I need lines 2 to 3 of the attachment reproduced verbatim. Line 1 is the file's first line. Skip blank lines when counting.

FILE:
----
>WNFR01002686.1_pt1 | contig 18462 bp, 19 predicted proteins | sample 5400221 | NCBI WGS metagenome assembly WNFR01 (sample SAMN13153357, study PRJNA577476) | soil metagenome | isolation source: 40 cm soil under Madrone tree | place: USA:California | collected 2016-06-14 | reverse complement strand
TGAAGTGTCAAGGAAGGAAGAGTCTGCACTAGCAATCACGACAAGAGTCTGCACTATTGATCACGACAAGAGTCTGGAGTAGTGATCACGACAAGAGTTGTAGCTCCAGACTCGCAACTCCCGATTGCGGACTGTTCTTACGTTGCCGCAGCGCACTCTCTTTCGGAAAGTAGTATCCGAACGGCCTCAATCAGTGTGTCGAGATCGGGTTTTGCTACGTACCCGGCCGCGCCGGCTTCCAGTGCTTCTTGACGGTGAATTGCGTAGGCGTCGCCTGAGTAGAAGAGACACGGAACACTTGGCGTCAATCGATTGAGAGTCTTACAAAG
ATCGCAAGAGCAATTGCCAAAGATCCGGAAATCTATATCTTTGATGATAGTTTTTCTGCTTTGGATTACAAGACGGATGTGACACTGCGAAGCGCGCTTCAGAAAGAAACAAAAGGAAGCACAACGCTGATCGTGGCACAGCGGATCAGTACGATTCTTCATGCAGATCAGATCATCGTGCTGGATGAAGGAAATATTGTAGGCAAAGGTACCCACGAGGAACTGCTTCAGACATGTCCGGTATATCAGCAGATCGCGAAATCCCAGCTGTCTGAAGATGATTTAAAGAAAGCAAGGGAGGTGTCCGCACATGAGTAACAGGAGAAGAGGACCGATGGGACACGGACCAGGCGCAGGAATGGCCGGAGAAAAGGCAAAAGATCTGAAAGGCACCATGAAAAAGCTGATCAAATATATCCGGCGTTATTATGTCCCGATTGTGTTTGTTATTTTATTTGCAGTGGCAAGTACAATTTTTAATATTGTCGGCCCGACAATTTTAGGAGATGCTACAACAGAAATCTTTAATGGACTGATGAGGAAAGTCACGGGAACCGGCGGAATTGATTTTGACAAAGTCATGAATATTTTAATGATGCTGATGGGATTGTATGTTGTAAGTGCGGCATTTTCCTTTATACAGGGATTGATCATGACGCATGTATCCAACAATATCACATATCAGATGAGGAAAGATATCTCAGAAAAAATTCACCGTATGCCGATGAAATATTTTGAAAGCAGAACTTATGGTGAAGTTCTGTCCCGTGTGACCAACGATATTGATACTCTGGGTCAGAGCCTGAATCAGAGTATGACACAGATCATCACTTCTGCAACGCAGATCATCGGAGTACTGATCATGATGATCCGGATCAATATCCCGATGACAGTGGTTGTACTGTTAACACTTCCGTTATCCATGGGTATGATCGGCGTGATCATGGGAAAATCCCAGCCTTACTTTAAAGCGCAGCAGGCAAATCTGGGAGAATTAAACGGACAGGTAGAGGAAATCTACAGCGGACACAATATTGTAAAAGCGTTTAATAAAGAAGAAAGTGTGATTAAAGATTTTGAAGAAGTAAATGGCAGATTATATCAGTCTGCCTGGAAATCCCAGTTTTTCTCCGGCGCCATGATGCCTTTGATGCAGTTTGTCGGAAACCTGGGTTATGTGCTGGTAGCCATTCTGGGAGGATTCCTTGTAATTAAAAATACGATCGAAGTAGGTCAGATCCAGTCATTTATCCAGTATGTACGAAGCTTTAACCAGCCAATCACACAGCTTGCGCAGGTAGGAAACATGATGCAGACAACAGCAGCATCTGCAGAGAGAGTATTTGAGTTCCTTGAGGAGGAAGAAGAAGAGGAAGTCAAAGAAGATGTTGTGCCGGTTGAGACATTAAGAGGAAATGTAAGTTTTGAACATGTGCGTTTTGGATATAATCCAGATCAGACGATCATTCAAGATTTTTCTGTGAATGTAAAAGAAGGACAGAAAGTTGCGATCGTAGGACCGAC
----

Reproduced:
TGAAGTGTCAAGGAAGGAAGAGTCTGCACTAGCAATCACGACAAGAGTCTGCACTATTGATCACGACAAGAGTCTGGAGTAGTGATCACGACAAGAGTTGTAGCTCCAGACTCGCAACTCCCGATTGCGGACTGTTCTTACGTTGCCGCAGCGCACTCTCTTTCGGAAAGTAGTATCCGAACGGCCTCAATCAGTGTGTCGAGATCGGGTTTTGCTACGTACCCGGCCGCGCCGGCTTCCAGTGCTTCTTGACGGTGAATTGCGTAGGCGTCGCCTGAGTAGAAGAGACACGGAACACTTGGCGTCAATCGATTGAGAGTCTTACAAAG
ATCGCAAGAGCAATTGCCAAAGATCCGGAAATCTATATCTTTGATGATAGTTTTTCTGCTTTGGATTACAAGACGGATGTGACACTGCGAAGCGCGCTTCAGAAAGAAACAAAAGGAAGCACAACGCTGATCGTGGCACAGCGGATCAGTACGATTCTTCATGCAGATCAGATCATCGTGCTGGATGAAGGAAATATTGTAGGCAAAGGTACCCACGAGGAACTGCTTCAGACATGTCCGGTATATCAGCAGATCGCGAAATCCCAGCTGTCTGAAGATGATTTAAAGAAAGCAAGGGAGGTGTCCGCACATGAGTAACAGGAGAAGAGGACCGATGGGACACGGACCAGGCGCAGGAATGGCCGGAGAAAAGGCAAAAGATCTGAAAGGCACCATGAAAAAGCTGATCAAATATATCCGGCGTTATTATGTCCCGATTGTGTTTGTTATTTTATTTGCAGTGGCAAGTACAATTTTTAATATTGTCGGCCCGACAATTTTAGGAGATGCTACAACAGAAATCTTTAATGGACTGATGAGGAAAGTCACGGGAACCGGCGGAATTGATTTTGACAAAGTCATGAATATTTTAATGATGCTGATGGGATTGTATGTTGTAAGTGCGGCATTTTCCTTTATACAGGGATTGATCATGACGCATGTATCCAACAATATCACATATCAGATGAGGAAAGATATCTCAGAAAAAATTCACCGTATGCCGATGAAATATTTTGAAAGCAGAACTTATGGTGAAGTTCTGTCCCGTGTGACCAACGATATTGATACTCTGGGTCAGAGCCTGAATCAGAGTATGACACAGATCATCACTTCTGCAACGCAGATCATCGGAGTACTGATCATGATGATCCGGATCAATATCCCGATGACAGTGGTTGTACTGTTAACACTTCCGTTATCCATGGGTATGATCGGCGTGATCATGGGAAAATCCCAGCCTTACTTTAAAGCGCAGCAGGCAAATCTGGGAGAATTAAACGGACAGGTAGAGGAAATCTACAGCGGACACAATATTGTAAAAGCGTTTAATAAAGAAGAAAGTGTGATTAAAGATTTTGAAGAAGTAAATGGCAGATTATATCAGTCTGCCTGGAAATCCCAGTTTTTCTCCGGCGCCATGATGCCTTTGATGCAGTTTGTCGGAAACCTGGGTTATGTGCTGGTAGCCATTCTGGGAGGATTCCTTGTAATTAAAAATACGATCGAAGTAGGTCAGATCCAGTCATTTATCCAGTATGTACGAAGCTTTAACCAGCCAATCACACAGCTTGCGCAGGTAGGAAACATGATGCAGACAACAGCAGCATCTGCAGAGAGAGTATTTGAGTTCCTTGAGGAGGAAGAAGAAGAGGAAGTCAAAGAAGATGTTGTGCCGGTTGAGACATTAAGAGGAAATGTAAGTTTTGAACATGTGCGTTTTGGATATAATCCAGATCAGACGATCATTCAAGATTTTTCTGTGAATGTAAAAGAAGGACAGAAAGTTGCGATCGTAGGACCGAC